Setting up authorization rights on Service Bus entities

Damir Dobric Posts

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Service Bus for Windows Server provides two ways to setup access rights to its entities (queues/topics). Since the Windows Azure Access Control Service (ACS) is not available on Windows Server, the Service Bus for Windows Server includes a simple Service Bus Security Token Service (SBSTS). The SBSTS integrates with the Windows security model, and silently issues a Simple Web Tokens (SWTs) based on Windows identities (for domain users, or roles for domain groups).

If you setup the rights on the namespace-level the user will automatically get all permissions: Manage, Listen and Send. Additionally rights can be managed at entity level more precisely. When setting up rights on that level you have to deal with two different types of claims. Currently there are two types of claims supported. First type is  used when the right is setup for domain user, and second one when the right is setup to domain group.
In general, both types can be described by short name and full name.  Below are the supported types:

Domain Group claim  type is called RoleType:

shortname: "role"

fullname: ""

Domain User Claim Type is called IdentityType:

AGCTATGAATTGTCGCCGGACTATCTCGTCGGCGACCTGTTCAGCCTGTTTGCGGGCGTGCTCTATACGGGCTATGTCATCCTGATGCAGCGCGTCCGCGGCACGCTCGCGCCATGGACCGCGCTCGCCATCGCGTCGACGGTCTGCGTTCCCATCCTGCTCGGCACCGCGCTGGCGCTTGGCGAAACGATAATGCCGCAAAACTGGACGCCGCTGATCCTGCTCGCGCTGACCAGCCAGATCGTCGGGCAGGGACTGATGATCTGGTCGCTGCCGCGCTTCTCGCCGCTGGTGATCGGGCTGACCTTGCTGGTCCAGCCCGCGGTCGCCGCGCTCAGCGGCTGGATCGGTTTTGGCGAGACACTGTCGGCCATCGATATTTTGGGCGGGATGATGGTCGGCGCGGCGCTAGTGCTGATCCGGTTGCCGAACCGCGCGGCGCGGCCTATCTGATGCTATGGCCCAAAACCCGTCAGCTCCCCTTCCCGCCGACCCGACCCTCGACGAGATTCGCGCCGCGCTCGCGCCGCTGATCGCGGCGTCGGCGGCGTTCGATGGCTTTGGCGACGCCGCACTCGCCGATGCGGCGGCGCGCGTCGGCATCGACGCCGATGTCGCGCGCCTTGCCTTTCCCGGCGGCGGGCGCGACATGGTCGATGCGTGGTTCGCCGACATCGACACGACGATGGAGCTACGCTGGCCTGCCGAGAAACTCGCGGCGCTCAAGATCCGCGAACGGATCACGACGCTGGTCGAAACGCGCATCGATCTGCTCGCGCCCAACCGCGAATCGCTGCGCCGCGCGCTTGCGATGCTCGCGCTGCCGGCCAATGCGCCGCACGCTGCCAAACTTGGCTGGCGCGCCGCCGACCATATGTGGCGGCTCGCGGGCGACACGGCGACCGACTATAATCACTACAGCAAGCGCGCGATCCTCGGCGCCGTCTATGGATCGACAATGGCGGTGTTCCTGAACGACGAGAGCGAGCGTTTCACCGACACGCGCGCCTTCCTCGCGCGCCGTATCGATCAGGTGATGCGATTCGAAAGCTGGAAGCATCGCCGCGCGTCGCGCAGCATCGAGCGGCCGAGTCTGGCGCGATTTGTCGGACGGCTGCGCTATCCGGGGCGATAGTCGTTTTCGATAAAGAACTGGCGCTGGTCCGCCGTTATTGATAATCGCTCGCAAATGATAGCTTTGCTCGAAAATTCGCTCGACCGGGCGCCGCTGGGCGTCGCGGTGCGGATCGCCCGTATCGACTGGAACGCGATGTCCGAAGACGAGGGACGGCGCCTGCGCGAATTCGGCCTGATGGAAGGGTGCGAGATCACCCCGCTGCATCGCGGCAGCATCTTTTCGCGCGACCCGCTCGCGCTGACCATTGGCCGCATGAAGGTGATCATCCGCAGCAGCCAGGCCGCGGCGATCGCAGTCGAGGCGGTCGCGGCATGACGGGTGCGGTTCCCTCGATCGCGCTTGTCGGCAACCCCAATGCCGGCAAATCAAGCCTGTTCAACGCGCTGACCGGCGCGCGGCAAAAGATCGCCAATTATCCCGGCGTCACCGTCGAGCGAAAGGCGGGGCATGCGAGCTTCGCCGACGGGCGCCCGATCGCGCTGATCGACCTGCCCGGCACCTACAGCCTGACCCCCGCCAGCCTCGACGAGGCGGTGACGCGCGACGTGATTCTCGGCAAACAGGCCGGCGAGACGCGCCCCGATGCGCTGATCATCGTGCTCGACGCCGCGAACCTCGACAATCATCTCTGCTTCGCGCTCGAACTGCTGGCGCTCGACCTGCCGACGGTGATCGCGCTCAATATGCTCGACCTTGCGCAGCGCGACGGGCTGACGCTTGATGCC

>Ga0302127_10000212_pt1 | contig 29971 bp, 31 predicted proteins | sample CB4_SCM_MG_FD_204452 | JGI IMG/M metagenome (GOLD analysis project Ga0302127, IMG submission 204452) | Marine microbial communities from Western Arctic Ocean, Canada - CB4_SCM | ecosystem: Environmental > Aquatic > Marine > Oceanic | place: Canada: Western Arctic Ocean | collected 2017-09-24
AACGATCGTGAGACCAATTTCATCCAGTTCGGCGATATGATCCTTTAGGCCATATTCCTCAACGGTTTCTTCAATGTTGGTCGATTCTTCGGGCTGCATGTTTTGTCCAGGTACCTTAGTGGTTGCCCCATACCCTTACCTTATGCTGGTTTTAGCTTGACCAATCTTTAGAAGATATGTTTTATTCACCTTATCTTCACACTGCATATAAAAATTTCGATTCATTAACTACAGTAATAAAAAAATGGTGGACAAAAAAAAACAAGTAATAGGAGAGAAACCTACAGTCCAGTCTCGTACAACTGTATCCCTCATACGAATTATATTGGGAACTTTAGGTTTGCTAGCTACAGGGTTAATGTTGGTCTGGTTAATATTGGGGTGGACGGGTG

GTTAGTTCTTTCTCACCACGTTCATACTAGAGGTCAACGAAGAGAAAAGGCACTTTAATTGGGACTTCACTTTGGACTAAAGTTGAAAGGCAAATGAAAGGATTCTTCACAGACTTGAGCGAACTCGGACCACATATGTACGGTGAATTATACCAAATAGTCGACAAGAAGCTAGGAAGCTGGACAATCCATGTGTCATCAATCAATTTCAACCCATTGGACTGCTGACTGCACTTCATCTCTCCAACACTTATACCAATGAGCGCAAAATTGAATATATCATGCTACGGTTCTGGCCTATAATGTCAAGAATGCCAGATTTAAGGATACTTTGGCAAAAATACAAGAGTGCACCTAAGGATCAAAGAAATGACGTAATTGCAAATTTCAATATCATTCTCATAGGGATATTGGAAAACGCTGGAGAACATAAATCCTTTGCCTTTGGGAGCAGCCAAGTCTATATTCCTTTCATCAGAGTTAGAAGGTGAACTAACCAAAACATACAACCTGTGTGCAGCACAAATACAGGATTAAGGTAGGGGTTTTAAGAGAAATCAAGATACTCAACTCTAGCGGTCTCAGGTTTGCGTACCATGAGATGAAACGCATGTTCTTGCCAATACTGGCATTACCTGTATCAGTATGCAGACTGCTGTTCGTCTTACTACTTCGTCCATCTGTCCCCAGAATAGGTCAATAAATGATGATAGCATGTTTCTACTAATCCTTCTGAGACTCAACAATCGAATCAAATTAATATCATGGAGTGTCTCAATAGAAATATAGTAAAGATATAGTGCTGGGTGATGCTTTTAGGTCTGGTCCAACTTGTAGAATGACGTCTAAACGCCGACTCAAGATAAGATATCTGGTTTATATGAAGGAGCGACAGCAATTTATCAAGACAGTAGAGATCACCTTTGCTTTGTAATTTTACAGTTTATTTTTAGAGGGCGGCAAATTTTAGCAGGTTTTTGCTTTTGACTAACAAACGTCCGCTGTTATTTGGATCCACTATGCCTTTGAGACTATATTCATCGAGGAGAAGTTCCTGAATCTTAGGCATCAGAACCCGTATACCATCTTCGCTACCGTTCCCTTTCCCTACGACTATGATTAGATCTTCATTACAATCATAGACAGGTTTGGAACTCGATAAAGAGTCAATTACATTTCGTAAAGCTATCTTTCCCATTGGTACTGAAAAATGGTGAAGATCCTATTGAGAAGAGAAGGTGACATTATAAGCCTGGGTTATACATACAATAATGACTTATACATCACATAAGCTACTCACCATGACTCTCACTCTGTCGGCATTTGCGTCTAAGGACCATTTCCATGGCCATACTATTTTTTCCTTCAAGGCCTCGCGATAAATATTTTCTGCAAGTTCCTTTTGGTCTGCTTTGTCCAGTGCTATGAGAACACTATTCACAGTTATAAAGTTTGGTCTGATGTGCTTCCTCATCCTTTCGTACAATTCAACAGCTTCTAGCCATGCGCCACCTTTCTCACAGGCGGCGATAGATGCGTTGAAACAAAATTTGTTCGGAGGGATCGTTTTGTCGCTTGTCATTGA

shortname: "nameidentifier"

fullname: ""

For better understanding take a look on following example:

            QueueDescription myQueue = new QueueDescription(QueueName);


            AuthorizationRule identifierRule = new AllowRule("WorkflowDefaultNamespace","nameidentifier",
"",new List<AccessRights>(){ AccessRights.Listen, AccessRights.Send });



            AuthorizationRule groupRule = new AllowRule("WorkflowDefaultNamespace","role",,
new List<AccessRights>(){ AccessRights.Listen, AccessRights.Send });





This example adds the send and listen rights to one user and one group. Note that that the first argument (issuer name) can be obtained by command-let Get-SbNamespace. Usually this equals to the name of namespace. In my example I used the namespace of the Workflow Manager (“WorkflowDefaultNamespace”).

Following example shows hot enumerate rights:

  QueueDescription q = namespaceManager.GetQueue(QueueName);


            var en = q.Authorization.GetEnumerator();

            while (en.MoveNext())
                AuthorizationRule rule = en.Current;

string rights = "";

                foreach (var r in rule.Rights)
                    rights += r;

                Console.WriteLine("type:{0}, value:{1}, rights: {2}", rule.ClaimType, rule.ClaimValue, rights);

The official MSDN article which gives a better high-level overview:

Posted Jan 31 2013, 07:18 AM by Damir Dobric is a .Net Community Blog powered by daenet GmbH.